It's a moot point, I guess, since the watch lists are apparently not being used to obstruct transactions involving guns and explosives -- but it's a point that illustrates the dangerous idiocies of post 9/11 watch list laws.  The lists themselves are notoriously inaccurate and difficult if not impossible for innocent victims to correct; the laws are so absurdly broad that they cannot be applied with any fairness or consistency.  They can only be enforced erratically and arbitrarily.  You probably shouldn't worry about buying or selling an umbrella on the street from or to someone whose name might turn up on a watch list, unless perhaps the Administration is looking for an excuse to prosecute you.  The Treasury Department, for example, has used its "virtually unchecked power" under "overly broad" terrorism financing laws to discriminate against Muslim charities, effectively shutting them down with little regard for due process or the First Amendment rights of Muslim Americans, according to a recent ACLU report.  
   
     Executive Order 13224 is a primary source of Treasury's summary power to designate suspected terrorists and consign them to economic limbo, and the ACLU urges its repeal.  But the ACLU's opposition to EO 13224 and other terrorism financing laws is tainted by its own annual agreement to comply with them, in order to participate in a charitable giving program for federal employees, the Combined Federal Campaign.  (I've written about this controversy here, and in Worst Instincts.) 

     The ACLU, like other organizations, is formally bound by EO 13224 and other terrorism financing laws, in any case, but by voluntarily certifying compliance, it assumes additional contractual obligations to abide by the laws and refrain from hiring anyone named on the Treasury lists.  How does the ACLU fulfill these obligations? In an email exchange, organization spokesman John Kennedy stated that the ACLU does not check employees against the watch-lists.  What alternative measures does it take?  Kennedy declined to "publicly discuss internal personnel and compliance practices."  But it's only fair to presume that the ACLU, among other not-for profits, makes a good faith effort to honor its contract with the government and somehow avoid transactions with people named on the lists, engaging in anti-terror measures from which dealers in firearms and explosives seem effectively exempt.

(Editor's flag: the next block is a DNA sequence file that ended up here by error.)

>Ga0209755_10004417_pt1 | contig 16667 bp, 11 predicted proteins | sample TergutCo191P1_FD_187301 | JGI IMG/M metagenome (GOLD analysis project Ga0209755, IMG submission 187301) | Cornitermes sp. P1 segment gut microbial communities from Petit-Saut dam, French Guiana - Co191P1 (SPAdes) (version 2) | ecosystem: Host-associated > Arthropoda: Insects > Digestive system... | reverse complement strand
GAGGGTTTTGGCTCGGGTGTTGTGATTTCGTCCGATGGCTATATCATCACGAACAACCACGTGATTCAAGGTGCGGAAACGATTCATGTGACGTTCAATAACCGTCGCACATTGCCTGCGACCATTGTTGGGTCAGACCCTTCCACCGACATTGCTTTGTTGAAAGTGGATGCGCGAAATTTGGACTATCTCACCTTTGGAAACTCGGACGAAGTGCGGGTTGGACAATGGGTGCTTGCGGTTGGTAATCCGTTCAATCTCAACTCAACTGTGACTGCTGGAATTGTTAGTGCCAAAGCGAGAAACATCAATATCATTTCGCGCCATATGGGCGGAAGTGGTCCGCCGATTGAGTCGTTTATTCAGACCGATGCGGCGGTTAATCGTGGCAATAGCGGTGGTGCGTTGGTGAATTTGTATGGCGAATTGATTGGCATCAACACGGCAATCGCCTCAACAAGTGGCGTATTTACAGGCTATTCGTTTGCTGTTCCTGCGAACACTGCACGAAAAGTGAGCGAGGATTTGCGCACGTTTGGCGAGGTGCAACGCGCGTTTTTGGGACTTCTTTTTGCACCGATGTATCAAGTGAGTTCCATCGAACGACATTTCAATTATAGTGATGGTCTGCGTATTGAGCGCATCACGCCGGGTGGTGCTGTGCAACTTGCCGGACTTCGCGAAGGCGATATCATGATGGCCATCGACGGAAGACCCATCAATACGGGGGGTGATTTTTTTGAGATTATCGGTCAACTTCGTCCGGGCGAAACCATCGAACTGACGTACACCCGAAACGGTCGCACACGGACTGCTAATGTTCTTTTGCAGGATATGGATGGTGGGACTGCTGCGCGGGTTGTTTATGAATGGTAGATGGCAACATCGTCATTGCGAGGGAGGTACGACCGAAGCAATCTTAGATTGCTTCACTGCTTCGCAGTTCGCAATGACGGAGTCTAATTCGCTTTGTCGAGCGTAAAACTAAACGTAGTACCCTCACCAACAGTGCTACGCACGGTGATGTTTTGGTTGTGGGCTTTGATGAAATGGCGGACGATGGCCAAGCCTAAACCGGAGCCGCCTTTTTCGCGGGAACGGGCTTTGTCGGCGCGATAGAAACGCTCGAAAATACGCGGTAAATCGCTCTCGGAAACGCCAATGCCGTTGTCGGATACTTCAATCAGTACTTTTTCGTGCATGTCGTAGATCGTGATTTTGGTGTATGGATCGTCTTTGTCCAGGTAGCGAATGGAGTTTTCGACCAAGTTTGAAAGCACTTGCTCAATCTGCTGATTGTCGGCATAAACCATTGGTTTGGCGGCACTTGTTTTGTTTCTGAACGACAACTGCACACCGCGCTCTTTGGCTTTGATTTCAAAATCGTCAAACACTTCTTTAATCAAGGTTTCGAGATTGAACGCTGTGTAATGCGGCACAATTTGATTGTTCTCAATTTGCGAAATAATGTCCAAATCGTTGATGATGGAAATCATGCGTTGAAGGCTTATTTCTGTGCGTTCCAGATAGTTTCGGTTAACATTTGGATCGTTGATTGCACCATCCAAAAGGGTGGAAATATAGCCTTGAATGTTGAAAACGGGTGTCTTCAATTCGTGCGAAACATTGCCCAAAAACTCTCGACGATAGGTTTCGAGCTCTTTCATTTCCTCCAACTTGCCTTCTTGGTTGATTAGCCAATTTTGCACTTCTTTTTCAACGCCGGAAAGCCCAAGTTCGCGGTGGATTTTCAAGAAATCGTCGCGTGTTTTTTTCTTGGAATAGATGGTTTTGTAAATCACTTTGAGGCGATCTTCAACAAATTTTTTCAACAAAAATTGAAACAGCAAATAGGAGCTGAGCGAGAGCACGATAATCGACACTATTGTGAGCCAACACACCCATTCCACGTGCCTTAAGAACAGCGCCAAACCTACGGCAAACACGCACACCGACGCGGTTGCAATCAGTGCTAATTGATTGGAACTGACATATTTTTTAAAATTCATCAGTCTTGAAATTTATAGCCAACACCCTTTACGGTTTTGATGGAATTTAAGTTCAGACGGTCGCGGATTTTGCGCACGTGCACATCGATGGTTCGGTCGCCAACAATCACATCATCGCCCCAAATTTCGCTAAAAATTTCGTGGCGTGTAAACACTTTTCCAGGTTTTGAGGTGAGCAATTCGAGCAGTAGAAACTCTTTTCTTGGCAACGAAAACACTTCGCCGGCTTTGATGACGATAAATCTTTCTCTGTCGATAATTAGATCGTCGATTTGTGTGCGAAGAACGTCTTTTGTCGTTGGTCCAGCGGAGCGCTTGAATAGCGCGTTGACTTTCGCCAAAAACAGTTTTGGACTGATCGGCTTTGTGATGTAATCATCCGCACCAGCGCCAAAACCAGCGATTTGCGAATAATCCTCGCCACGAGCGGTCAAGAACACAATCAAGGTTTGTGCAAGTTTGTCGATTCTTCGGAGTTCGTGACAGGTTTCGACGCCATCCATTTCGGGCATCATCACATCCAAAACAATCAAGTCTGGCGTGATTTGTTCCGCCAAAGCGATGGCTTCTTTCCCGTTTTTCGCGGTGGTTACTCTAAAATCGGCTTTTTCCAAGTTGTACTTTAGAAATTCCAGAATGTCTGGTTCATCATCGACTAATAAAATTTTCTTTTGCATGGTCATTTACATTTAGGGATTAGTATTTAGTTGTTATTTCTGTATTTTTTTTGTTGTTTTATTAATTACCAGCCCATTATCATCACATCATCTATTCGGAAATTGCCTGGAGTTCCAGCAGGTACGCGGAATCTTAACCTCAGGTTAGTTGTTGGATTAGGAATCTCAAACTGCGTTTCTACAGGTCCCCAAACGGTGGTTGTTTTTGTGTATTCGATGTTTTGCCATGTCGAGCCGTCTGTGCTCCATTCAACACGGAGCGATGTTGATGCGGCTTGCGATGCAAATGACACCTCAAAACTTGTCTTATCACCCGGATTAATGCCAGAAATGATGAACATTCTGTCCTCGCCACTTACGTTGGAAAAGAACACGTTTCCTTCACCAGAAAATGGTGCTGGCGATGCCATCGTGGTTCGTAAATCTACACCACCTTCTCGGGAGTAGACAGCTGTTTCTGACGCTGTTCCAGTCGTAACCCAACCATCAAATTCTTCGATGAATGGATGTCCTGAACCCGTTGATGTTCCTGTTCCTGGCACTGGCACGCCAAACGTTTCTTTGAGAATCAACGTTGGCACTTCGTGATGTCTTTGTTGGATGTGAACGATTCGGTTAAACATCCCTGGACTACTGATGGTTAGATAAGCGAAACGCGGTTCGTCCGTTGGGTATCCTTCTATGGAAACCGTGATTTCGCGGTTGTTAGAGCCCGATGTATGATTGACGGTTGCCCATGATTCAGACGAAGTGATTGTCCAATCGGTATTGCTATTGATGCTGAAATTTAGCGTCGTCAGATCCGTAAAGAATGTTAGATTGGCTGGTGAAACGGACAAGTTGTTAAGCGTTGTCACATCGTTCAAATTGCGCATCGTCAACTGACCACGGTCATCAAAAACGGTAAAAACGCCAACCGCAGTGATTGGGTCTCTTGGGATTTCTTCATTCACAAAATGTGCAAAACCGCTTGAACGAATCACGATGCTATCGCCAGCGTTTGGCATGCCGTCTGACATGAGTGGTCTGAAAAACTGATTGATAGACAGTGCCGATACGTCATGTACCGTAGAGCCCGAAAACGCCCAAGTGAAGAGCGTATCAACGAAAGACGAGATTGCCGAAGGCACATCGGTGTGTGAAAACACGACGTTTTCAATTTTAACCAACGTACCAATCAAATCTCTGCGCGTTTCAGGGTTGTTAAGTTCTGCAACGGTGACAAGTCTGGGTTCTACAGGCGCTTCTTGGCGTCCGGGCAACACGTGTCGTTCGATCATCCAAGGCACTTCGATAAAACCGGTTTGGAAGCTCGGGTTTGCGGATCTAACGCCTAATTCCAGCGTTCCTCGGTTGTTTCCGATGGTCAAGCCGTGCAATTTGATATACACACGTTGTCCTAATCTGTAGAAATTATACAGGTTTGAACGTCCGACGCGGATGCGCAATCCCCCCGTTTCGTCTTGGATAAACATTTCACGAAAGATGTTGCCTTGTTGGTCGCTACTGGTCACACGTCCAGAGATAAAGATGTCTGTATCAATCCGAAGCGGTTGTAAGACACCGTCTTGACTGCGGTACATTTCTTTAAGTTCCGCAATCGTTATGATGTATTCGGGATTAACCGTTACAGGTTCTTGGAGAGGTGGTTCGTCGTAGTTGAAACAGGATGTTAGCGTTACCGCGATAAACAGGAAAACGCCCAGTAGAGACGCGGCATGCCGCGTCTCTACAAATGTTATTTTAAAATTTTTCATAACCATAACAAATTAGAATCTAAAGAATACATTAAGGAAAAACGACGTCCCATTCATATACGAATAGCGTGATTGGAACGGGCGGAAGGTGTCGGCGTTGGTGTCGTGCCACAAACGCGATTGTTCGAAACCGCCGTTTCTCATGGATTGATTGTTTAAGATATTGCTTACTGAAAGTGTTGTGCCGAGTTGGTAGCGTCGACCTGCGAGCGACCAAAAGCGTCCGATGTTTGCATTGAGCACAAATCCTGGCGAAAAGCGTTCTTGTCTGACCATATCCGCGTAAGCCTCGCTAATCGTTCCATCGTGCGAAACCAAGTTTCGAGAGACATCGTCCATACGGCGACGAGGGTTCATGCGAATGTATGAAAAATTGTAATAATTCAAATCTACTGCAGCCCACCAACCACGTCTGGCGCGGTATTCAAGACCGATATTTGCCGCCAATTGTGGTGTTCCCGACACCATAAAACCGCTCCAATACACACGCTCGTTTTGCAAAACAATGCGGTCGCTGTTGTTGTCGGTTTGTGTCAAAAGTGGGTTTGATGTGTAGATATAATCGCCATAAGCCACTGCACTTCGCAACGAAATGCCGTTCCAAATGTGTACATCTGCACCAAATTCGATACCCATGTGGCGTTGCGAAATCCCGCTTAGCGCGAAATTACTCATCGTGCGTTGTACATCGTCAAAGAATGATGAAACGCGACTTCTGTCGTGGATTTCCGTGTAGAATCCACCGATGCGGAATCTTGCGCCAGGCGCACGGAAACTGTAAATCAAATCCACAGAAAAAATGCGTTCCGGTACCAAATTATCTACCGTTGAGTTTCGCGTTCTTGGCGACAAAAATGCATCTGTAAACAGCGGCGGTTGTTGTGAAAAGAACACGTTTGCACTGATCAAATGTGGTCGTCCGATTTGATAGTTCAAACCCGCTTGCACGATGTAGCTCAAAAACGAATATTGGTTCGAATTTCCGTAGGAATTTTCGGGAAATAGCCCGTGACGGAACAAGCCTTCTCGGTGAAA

Senator Lautenberg wants "to close the 'terror gap' in the nation's gun laws" and is re-introducing his 2007 "Deny Firearms and Explosives to Dangerous Terrorist Act," which would give the attorney general discretionary authority to block the sale of guns or explosives to known or suspected terrorists.  The effort has a lot of obvious, common sense appeal.  Gun control advocates are understandably indignant about the gun sale "loopholes" that Lautenberg has long decried, (and pending proposals would provide prospective gun buyers an opportunity to challenge the AG's decisions.) Still, civil libertarians as well as gun rights advocates have good reason to oppose extending terrorism financing laws without dramatically amending them first.
   
     Surveying the highly selective, arbitrary and abusive use of post 9/11watch lists laws by the government and private sector, you see little rationality and virtually no justice.  Instead you find a relatively obscure network of statutes, executives orders and regulations that empower the government to impose harsh, discriminatory economic sanctions on individuals and groups rightly or wrongly suspected of terrorism and on virtually any person or group with whom these suspected terrorists engage in mundane economic transactions -  a network of laws that strongly encourages the complicity of businesses, financial institutions, and charities in blacklisting.  Whatever happened to due process and equal application of the law? It's hard to engage with this unjust, ineffective, anti-terror bureaucracy without being corrupted by it.      

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Wendy Kaminer is an author, lawyer, and civil libertarian. She is the author of I'm Dysfunctional, You're Dysfunctional.